Researchers at the National Institute of Standards and Technology (NIST) created networks of tiny clumps of atoms known as quantum dots and studied what happens when electrons dive into an archipelago of atomic islands. Measuring the behavior of electrons in these relatively simple settings promises profound insights into how electrons behave in complex real-world materials and can help researchers engineer devices that make possible powerful quantum computers and other innovative technologies.
In the work published in nature connections, The researchers made several 3 by 3 grids of precisely spaced quantum dots, each consisting of one to three phosphorus atoms. Electrical wires and other components were connected to grids that enabled electrons to flow through. The grids provided playgrounds where electrons could behave in near-perfect, textbook-like conditions, devoid of the confounding influences of real-world materials.
The researchers injected electrons into the networks and observed how they behaved as the researchers changed conditions such as the spacing between the dots. For networks where the points were close together, the electrons tended to spread out and act like waves, essentially being in several places at once. When the points are far apart, they are sometimes confined to individual points, such as electrons in materials with insulating properties.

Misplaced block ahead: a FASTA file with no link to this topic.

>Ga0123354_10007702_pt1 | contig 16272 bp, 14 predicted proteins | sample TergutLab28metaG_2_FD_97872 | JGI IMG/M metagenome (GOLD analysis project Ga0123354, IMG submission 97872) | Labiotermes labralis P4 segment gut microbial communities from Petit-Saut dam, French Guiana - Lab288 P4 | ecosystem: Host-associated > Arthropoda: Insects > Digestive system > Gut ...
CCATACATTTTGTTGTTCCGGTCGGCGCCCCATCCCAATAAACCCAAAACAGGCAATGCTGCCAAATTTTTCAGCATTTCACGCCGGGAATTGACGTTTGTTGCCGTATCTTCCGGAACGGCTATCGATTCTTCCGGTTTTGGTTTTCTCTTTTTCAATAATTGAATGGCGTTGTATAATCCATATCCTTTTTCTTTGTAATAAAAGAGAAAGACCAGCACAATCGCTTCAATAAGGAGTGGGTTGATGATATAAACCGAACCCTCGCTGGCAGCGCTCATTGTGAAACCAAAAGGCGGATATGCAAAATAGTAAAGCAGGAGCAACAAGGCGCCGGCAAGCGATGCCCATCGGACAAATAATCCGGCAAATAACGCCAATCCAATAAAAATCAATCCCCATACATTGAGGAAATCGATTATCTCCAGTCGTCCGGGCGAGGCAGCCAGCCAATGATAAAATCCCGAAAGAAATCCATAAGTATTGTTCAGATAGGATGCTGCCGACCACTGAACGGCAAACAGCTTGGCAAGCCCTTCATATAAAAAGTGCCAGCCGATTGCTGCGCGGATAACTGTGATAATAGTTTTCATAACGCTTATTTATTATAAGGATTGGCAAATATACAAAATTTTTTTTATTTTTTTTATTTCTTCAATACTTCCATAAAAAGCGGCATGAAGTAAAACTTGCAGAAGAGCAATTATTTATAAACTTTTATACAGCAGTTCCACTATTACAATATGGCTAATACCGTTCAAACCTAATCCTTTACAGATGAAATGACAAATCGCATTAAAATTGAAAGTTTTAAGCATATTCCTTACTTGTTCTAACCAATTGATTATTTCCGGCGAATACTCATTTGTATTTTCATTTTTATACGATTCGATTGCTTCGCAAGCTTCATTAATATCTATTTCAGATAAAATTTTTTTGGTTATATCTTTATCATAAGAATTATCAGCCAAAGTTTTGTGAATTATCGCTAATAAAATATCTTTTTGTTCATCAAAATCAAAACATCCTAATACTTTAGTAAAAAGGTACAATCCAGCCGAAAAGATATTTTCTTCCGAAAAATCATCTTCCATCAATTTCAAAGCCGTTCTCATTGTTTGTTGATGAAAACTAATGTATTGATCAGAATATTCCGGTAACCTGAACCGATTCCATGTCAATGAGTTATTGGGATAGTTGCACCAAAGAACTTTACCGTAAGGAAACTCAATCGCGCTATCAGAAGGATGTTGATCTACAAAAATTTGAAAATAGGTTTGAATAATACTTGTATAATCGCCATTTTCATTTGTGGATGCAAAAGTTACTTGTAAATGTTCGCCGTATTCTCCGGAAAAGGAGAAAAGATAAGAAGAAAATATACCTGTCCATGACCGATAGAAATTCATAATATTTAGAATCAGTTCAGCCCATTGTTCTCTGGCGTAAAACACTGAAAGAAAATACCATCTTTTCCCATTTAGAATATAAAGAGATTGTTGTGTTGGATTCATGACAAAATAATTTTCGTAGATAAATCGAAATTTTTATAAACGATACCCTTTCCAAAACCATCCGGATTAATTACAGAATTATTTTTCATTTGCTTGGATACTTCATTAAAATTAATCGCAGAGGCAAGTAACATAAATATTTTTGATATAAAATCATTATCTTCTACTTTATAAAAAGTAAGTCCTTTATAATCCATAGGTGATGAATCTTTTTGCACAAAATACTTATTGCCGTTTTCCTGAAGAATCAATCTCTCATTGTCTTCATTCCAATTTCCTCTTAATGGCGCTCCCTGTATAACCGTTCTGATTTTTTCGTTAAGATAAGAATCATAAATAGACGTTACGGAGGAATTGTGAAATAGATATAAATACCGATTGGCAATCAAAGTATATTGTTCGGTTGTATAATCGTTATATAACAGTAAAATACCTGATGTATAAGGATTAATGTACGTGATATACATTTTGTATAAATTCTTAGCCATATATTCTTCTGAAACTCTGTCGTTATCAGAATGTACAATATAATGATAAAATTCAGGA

Advanced versions of the network will allow researchers to study the behavior of electrons in controllable environments with a level of detail that is impossible for the world’s most powerful conventional computers to accurately simulate. It will open the door to full-fledged “analog quantum simulators” that reveal the secrets of exotic materials such as high-temperature superconductors. It could also provide hints about how materials, such as topological insulators, can be created by controlling quantum dot matrix geometry.
In a related work just published in nano acs, The same NIST researchers have improved their fabrication method so that they can now reliably create a set of identical, evenly spaced dots with exactly one atom, resulting in more perfect environments needed for perfectly accurate quantum simulations. The researchers set their sights on making such a simulator with an even larger grid of quantum dots: A 5 by 5 array of dots can produce rich electronic behavior impossible to simulate even in the most advanced supercomputers.
Materials Introduction of National Institute of Standards and Technology (NIST). Note: Content can be modified by style and length.